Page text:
Microsoft today made Windows 10 Mobile Technical Preview build 10549 available to testers in the Windows Insider program. Microsoft says a bug in the new preview mandates that devices first downgrade to Windows Phone 8.1, rather than install from the most recent technical preview (10536). People already using one of the technical previews can revert to Windows Phone 8.1 using the Windows Recovery Tool. Once WP8.1 is loaded and the Windows Insider app is re-installed, Fast Ring subscribers can update to 10549. The new build makes improvements to Cortana and the messaging application, and adds a more diverse set of emoji. Microsoft said it has resolved some bugs impacting the previous build, such as the camera, notifications, screenshots, and apps stored on memory cards. Microsoft also notes that pinch-to-zoom should work properly within maps, and some ringtone behaviors have been smoothed over. As always, the technical preview includes some known issues, and Microsoft warns that the build is for testing purposes only and not meant for consumers. Microsoft is expected to release Windows 10 Mobile to the general public in December.
Microsoft has revealed via its Facebook page that Windows 10 Mobile will be made available to a handful of Lumia phones in December. The initial list of handsets on deck to receive the update include the Lumia 430/435, 532, 535, 540, 635, 640/XL, 735, 830, and the Lumia 930. Microsoft said the devices will need to be running the Lumia Denim update to Windows Phone 8.1 in order to install Windows 10 Mobile. The Lumia 950 and 950 XL, available in November, will be the first handsets to ship with Windows 10 Mobile.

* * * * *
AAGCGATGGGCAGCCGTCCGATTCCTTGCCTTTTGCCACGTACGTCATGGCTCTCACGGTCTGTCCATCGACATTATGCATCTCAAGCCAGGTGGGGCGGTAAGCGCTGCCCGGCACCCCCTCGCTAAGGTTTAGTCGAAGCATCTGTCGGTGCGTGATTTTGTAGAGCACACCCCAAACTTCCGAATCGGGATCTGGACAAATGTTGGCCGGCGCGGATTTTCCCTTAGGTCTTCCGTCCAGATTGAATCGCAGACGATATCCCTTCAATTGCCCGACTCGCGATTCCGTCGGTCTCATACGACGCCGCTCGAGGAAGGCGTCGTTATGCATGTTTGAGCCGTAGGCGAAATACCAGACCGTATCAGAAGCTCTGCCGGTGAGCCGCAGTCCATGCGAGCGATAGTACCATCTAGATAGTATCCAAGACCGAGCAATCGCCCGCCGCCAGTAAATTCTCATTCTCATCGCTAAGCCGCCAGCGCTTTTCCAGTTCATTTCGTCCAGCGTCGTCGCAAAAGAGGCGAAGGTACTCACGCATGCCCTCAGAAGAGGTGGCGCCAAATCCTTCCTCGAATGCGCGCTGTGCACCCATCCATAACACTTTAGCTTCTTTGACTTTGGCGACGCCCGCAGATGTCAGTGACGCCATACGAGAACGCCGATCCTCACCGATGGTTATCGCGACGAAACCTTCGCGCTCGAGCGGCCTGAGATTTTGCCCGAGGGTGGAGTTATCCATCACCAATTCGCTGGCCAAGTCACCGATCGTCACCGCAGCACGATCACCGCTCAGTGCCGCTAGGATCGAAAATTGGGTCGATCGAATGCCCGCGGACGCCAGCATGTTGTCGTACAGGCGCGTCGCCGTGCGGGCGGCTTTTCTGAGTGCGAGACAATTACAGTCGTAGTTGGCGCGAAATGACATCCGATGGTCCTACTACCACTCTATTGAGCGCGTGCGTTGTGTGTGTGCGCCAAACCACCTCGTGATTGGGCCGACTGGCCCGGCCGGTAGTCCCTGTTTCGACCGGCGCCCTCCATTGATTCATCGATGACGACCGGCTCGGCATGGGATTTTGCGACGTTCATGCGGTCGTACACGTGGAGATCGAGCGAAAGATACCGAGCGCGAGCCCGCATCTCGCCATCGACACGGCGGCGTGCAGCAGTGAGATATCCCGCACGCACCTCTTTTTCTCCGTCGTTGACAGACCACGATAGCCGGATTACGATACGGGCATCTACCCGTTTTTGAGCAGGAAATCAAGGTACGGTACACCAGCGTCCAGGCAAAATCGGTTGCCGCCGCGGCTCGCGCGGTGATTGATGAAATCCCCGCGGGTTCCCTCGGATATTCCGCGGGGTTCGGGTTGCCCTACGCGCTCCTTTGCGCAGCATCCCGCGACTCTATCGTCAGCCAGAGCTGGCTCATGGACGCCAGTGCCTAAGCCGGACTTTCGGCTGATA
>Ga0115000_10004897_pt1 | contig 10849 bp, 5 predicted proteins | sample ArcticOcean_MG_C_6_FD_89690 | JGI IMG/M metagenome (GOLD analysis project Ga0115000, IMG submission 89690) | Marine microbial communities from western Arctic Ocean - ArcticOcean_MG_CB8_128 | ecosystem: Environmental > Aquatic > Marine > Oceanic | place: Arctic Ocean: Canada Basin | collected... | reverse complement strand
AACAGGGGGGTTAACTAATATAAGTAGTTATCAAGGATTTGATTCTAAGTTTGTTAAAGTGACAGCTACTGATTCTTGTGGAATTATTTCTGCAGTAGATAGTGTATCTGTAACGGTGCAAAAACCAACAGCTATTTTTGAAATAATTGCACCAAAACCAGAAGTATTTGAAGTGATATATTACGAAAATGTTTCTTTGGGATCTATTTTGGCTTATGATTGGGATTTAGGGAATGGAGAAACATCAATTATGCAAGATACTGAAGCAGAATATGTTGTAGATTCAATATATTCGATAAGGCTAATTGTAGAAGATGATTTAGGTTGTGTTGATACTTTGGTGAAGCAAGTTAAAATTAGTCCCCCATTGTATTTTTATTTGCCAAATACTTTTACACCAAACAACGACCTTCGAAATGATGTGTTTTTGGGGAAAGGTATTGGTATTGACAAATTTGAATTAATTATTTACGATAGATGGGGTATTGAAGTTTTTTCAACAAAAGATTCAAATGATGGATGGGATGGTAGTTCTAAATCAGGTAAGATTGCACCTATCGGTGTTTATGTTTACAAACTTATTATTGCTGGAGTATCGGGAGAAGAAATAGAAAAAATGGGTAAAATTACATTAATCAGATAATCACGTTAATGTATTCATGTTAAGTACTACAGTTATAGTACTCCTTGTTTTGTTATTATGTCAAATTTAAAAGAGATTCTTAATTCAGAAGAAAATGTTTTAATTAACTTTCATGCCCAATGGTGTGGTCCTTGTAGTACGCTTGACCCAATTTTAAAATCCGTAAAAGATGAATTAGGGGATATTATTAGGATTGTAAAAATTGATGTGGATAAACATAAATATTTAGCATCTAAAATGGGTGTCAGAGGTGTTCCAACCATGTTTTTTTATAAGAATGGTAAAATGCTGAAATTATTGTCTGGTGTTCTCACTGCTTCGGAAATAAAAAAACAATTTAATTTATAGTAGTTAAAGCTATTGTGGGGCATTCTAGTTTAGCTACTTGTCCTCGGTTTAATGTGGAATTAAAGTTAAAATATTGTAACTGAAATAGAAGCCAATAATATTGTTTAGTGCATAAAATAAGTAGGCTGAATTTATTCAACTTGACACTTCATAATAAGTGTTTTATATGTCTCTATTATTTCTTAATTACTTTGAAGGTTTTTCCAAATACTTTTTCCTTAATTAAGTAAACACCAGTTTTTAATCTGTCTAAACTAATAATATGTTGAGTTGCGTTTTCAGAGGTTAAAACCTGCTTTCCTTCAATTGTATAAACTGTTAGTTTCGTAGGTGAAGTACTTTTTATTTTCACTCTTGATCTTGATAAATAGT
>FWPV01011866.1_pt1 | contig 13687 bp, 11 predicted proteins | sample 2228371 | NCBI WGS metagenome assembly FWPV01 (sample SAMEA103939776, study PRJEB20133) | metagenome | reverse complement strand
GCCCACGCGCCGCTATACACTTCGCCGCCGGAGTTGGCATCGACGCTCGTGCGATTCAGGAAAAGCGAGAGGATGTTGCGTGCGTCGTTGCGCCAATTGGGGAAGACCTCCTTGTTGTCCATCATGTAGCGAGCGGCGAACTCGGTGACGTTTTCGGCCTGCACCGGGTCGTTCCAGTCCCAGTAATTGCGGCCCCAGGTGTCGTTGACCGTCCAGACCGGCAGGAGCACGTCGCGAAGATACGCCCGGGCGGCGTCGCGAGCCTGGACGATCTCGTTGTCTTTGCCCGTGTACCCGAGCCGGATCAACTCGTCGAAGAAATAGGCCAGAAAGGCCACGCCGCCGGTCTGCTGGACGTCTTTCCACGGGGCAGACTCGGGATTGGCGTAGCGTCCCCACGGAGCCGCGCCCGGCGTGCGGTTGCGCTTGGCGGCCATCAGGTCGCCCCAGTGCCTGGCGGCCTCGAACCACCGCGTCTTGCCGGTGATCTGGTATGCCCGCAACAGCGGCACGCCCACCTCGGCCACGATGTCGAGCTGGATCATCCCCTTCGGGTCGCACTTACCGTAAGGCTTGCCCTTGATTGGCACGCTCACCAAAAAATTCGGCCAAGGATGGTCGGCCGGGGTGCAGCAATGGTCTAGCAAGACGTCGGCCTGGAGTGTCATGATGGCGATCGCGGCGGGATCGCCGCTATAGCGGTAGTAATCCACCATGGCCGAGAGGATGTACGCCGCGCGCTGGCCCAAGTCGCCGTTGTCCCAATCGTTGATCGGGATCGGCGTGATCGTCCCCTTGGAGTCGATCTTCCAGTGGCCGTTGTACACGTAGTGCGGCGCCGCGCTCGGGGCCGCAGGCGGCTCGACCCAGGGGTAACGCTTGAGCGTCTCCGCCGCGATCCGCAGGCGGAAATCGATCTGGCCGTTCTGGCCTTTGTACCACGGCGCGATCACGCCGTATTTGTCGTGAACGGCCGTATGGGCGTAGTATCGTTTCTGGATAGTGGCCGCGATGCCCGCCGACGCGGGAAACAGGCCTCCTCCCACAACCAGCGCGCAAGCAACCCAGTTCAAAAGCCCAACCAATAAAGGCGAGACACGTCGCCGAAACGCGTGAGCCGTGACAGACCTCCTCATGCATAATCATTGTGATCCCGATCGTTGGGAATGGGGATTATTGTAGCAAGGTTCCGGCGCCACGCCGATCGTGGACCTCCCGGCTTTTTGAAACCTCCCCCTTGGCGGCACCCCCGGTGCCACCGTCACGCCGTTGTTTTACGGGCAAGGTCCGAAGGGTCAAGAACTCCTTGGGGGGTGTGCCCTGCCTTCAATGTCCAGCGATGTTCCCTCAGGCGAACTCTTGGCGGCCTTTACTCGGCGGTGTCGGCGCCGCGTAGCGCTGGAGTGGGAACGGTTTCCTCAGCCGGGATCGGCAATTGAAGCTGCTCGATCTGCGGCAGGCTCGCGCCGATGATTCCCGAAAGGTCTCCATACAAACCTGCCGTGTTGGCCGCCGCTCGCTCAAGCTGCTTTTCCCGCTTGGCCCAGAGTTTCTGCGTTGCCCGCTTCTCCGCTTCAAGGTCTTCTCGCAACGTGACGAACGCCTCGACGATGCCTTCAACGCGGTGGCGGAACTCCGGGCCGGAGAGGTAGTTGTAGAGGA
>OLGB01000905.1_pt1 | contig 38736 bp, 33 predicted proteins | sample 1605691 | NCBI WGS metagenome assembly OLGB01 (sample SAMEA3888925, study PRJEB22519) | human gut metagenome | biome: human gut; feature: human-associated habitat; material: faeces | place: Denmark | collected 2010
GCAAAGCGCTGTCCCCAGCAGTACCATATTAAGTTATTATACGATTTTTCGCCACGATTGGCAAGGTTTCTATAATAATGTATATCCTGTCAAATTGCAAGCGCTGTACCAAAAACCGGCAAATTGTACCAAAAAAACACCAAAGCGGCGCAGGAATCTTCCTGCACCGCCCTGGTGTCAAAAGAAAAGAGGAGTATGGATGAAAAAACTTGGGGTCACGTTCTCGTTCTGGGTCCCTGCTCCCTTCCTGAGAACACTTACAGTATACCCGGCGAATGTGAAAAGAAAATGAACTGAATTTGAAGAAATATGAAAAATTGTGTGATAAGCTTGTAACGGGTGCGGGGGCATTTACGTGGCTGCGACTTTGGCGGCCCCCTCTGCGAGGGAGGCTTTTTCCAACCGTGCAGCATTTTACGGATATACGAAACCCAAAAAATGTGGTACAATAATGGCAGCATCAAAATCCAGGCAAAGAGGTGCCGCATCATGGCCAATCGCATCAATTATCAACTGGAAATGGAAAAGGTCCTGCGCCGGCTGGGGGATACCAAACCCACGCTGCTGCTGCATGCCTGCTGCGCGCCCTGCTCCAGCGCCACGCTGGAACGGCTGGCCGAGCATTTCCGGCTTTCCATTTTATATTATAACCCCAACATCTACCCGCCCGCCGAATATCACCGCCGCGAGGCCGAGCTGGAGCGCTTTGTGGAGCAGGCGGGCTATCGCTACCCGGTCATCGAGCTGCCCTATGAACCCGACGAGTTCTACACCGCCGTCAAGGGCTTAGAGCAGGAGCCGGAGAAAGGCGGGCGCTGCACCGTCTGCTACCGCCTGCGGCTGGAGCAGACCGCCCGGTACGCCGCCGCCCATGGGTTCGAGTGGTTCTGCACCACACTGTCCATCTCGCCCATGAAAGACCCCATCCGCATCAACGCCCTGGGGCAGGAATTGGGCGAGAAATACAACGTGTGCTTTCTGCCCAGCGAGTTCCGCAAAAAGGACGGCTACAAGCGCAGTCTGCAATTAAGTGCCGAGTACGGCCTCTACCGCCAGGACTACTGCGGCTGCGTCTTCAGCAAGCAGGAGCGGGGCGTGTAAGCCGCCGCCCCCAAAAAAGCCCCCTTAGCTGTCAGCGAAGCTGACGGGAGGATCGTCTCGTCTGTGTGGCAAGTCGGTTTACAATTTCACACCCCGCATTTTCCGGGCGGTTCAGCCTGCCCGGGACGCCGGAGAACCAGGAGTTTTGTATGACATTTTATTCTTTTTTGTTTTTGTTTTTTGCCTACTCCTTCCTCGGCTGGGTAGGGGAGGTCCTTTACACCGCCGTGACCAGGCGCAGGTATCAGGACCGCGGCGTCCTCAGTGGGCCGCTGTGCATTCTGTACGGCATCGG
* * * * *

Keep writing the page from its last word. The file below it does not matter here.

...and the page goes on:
Microsoft and AT&T have confirmed that the Lumia 950 will be offered by AT&T. The phone will also be available unlocked directly from Microsoft.
The 550 is Microsoft's new affordable Windows 10 phone. It has a remarkably low price for a device with an HD screen. How "affordable" does it feel in person? Read on to find out.
The Lumia 950 is Microsoft's flagship phone for Windows 10. It continues the Lumia line while showcasing the new, unified Windows 10. Not only can it run the same Universal apps that run on Windows 10 desktops, it can transform into a desktop computer itself with a dock accessory, running the same apps in desktop mode. It has high-end features and classic Lumia design. So how is it in person? Read on to find out.
Microsoft today revealed a new, affordable Windows phone called the Lumia 550. For just $140, it offers a 4.7-inch HD display, 4G LTE, 5-megapixel camera, front camera, and Windows 10. It uses a Qualcomm Snapdragon 210 processor. A version for US networks was not immediately announced. It will be available in December for $139.